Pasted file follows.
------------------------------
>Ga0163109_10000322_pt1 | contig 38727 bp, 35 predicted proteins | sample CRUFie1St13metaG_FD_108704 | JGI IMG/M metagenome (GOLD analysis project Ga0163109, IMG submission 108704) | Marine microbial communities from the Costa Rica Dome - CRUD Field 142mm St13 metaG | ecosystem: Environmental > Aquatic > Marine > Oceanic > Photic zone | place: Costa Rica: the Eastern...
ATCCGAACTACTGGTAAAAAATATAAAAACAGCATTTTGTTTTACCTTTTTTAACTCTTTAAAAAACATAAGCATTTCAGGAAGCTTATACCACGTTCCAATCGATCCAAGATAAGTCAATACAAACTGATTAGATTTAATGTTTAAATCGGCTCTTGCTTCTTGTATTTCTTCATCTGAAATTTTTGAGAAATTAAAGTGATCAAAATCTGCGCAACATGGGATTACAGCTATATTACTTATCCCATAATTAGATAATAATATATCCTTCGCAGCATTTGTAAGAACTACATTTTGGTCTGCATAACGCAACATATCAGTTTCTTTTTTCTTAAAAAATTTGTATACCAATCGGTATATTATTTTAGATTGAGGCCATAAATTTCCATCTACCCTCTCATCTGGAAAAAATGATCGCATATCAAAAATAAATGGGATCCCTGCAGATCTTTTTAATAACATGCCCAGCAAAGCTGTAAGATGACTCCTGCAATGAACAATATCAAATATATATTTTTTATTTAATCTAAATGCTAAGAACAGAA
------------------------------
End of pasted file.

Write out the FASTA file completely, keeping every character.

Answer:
>Ga0163109_10000322_pt1 | contig 38727 bp, 35 predicted proteins | sample CRUFie1St13metaG_FD_108704 | JGI IMG/M metagenome (GOLD analysis project Ga0163109, IMG submission 108704) | Marine microbial communities from the Costa Rica Dome - CRUD Field 142mm St13 metaG | ecosystem: Environmental > Aquatic > Marine > Oceanic > Photic zone | place: Costa Rica: the Eastern...
ATCCGAACTACTGGTAAAAAATATAAAAACAGCATTTTGTTTTACCTTTTTTAACTCTTTAAAAAACATAAGCATTTCAGGAAGCTTATACCACGTTCCAATCGATCCAAGATAAGTCAATACAAACTGATTAGATTTAATGTTTAAATCGGCTCTTGCTTCTTGTATTTCTTCATCTGAAATTTTTGAGAAATTAAAGTGATCAAAATCTGCGCAACATGGGATTACAGCTATATTACTTATCCCATAATTAGATAATAATATATCCTTCGCAGCATTTGTAAGAACTACATTTTGGTCTGCATAACGCAACATATCAGTTTCTTTTTTCTTAAAAAATTTGTATACCAATCGGTATATTATTTTAGATTGAGGCCATAAATTTCCATCTACCCTCTCATCTGGAAAAAATGATCGCATATCAAAAATAAATGGGATCCCTGCAGATCTTTTTAATAACATGCCCAGCAAAGCTGTAAGATGACTCCTGCAATGAACAATATCAAATATATATTTTTTATTTAATCTAAATGCTAAGAACAGAA